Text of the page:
Novel Mutation in the α-Tropomyosin Gene and Transition From Hypertrophic to Hypocontractile Dilated Cardiomyopathy
Awoman born in 1960 presented at age 14 years with exertional dyspnea, sinus rhythm, and left ventricular (LV) hypertrophy as shown by ECG. Hypertrophic nonobstructive cardiomyopathy (HNCM) was diagnosed by cardiac catheterization. An outflow tract gradient at rest or exercise was excluded. An echocardiogram 5 years later showed severe septal hypertrophy (Figure 1⇓). When the patient was 30 years old, repeat right and left heart catheterization confirmed HNCM (Figure 2⇓). A biopsy showed myocyte hypertrophy, only discrete signs of myocyte disarray, and discrete interstitial fibrosis (eosin–van Gieson stain, not shown) (Figure 3⇓).
When the patient was 37 years old, regression of LV hypertrophy on the ECG and systolic dysfunction were observed. The echocardiogram showed decreased systolic function and wall thinning (septum 12 mm, posterior wall 8 mm, LV end-diastolic dimension 63 mm, fractional shortening 16%). Cardiac catheterization revealed a decreased LV ejection fraction (LVEF, 36%), slightly increased end-diastolic ventricular volume (Figure 4⇓), and a significantly increased LV end-diastolic pressure (28 mm Hg). Ventricular tachycardia was documented, and an internal cardioverter/defibrillator was implanted. At age 40 years, in 2000, severe systolic dysfunction was confirmed by 3D echocardiographic reconstruction of the ventricle (Figure 5⇓).
Complete mutation screening of the protein coding regions and the exon-intron transitions in the α-tropomyosin (α-TM) gene identified an A→T transversion at nucleotide position 595 (Figure 6⇓). It changed the nucleotide sequence in codon 180 from GAG to GTG, which results in the replacement of the negatively charged amino acid glutamic acid (Glu) by a neutral valine residue (Val). The mutation does not represent a simple polymorphism, because it was not found in 100 normal control samples.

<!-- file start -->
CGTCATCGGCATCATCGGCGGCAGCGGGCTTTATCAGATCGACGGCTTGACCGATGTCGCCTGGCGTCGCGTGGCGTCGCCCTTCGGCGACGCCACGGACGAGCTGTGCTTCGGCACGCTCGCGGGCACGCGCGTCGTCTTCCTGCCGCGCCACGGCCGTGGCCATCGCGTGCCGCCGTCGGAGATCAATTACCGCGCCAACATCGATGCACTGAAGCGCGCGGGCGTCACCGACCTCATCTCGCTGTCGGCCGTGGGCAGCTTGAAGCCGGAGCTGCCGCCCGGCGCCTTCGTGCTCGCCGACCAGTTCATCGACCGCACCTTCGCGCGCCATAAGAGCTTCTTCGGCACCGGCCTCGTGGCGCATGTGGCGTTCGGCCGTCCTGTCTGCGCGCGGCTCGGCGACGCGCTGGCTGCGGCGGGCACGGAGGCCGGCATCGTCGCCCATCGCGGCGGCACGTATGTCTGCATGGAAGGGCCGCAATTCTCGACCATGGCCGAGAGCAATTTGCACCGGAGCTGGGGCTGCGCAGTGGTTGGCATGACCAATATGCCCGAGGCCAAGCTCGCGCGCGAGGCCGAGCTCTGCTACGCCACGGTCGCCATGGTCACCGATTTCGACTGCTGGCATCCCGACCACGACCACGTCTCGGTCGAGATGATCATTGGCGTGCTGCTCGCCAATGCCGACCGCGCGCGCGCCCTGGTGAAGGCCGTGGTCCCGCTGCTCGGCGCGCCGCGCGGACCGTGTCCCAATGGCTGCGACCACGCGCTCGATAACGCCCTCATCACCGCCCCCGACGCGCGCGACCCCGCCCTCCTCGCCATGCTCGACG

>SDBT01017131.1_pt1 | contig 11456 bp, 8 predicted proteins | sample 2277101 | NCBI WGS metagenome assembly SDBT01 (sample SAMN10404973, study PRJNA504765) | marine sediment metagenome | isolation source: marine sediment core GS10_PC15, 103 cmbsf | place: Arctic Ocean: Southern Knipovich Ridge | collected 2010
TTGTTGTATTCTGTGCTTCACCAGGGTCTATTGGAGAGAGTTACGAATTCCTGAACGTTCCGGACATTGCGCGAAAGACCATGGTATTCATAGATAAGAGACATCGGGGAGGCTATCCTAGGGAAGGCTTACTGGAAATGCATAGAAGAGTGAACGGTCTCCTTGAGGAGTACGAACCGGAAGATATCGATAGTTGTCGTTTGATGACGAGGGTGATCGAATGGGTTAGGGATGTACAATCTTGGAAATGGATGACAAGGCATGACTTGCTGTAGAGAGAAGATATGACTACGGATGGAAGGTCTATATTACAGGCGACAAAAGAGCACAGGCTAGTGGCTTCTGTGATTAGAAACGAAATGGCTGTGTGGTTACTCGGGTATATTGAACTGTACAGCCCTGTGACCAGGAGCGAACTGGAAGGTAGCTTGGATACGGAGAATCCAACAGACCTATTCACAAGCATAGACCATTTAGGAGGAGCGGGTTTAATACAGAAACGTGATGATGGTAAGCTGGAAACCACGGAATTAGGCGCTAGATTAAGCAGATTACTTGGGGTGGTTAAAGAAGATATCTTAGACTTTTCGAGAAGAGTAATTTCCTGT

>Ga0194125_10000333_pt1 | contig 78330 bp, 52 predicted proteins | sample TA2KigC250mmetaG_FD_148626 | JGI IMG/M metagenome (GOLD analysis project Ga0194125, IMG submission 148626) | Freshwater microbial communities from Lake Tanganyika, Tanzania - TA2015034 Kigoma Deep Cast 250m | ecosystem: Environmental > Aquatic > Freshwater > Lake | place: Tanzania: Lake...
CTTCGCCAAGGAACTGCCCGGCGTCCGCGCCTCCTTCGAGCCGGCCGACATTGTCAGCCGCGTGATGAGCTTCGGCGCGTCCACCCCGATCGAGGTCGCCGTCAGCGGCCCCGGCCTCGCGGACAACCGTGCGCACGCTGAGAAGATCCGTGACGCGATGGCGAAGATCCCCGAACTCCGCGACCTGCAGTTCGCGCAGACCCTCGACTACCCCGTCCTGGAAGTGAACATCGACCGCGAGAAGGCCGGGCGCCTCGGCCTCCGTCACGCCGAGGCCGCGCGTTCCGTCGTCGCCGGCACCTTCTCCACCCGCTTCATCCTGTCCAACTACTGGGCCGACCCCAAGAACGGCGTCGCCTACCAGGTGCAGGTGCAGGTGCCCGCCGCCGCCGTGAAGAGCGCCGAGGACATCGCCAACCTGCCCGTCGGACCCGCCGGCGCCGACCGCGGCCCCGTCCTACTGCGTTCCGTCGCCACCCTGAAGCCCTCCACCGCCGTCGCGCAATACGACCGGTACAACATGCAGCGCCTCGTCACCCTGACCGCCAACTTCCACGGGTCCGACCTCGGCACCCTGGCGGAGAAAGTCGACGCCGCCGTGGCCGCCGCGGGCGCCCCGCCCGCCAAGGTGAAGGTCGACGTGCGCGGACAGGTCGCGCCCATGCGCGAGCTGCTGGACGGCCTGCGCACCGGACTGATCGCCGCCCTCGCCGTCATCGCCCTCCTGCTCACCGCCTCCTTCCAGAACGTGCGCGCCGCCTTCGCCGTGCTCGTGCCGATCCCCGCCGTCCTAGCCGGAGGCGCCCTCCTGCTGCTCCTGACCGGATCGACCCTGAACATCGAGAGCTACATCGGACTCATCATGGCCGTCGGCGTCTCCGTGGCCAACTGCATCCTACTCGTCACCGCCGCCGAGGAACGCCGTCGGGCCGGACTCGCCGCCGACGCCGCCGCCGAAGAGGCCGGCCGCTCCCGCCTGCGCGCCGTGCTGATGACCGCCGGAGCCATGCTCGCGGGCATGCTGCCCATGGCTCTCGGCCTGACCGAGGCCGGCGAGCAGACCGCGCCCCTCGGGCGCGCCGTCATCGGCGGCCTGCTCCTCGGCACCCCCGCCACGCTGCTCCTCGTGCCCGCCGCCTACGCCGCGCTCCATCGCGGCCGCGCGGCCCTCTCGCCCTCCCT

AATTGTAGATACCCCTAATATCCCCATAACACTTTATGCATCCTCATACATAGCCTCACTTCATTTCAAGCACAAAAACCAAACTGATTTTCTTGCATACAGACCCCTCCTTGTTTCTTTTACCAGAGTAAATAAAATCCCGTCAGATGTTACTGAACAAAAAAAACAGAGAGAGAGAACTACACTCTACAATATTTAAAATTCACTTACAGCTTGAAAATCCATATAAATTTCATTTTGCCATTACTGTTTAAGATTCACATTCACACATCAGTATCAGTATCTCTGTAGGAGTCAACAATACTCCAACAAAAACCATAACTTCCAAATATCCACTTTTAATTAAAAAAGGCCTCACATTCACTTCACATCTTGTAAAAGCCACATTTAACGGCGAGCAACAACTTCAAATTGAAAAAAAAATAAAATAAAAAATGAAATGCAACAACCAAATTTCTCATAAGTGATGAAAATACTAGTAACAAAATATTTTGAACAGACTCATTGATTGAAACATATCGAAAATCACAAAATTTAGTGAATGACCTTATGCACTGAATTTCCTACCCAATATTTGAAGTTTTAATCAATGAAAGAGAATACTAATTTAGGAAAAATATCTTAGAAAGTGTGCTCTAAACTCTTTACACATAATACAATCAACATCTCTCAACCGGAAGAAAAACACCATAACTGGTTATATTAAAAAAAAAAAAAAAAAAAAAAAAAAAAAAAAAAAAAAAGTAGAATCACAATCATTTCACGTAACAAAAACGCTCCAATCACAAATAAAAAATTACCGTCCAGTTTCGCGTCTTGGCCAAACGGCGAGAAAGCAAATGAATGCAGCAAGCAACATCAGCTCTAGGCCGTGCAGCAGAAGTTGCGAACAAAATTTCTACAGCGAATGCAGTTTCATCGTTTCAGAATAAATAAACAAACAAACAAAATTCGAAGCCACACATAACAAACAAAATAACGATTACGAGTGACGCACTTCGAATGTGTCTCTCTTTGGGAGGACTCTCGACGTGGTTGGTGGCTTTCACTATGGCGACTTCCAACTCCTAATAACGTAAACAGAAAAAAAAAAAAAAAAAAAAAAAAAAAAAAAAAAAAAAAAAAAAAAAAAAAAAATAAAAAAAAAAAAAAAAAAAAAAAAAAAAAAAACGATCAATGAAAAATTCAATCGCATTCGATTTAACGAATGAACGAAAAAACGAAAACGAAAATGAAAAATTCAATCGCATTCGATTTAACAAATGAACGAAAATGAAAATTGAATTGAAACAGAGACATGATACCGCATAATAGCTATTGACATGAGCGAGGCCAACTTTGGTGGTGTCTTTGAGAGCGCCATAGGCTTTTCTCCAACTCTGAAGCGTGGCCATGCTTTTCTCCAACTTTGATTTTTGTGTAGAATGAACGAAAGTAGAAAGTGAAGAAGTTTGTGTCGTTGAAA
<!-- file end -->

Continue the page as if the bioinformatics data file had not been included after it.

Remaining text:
Because the patient was raised by foster parents, the family members were not available for study.
It is assumed that α-TM variants account for <5% of familial hypertrophic cardiomyopathy (HCM).1 We found only the described single α-TM mutation after systematic screening of a large cohort of 110 symptomatic HCM patients of European descent, which supports this assumption. Only 4 mutations in the gene have been described so far. Codon position 180 of the α-TM gene was previously described as being affected by a different, disease-causing, mutation in HCM (Glu180Gly).2 The mutation Glu180Val occurs near a calcium-dependent troponin T–binding domain that attaches α-TM to the troponin complex. This residue is highly conserved throughout evolution.
In Japanese families, missense mutations in the α-TM gene have already been associated with the rare progression of HCM to dilated cardiomyopathy,3 and one of the families described by Thierfelder et al4 with mutations at the chromosome 15q2 locus exhibited a dilated phenotype comparable to that of our patient. Thus, α-TM variants may include a predisposition to develop this phenotypical variant of HCM.
We gratefully acknowledge the excellent technical work of Heike Kallisch, and we thank L. Thierfelder for reviewing the manuscript and discussing his earlier work with us.
The editor of Images in Cardiovascular Medicine is Hugh A. McAllister, Jr, MD, Chief, Department of Pathology, St Luke’s Episcopal Hospital and Texas Heart Institute, and Clinical Professor of Pathology, University of Texas Medical School and Baylor College of Medicine.
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- Copyright © 2000 by American Heart Association
Yamauchi-Takihara K, Nakajima-Taniguchi C, Matsui H, et al. Clinical implications of hypertrophic cardiomyopathy associated with mutations in the alpha-tropomyosin gene. Heart. 1996;76:63–65.
Thierfelder L, MacRae C, Watkins H, et al. A familial hypertrophic cardiomyopathy locus maps to chromosome 15q2. Proc Natl Acad Sci U S A. 1993;90:6270–6274.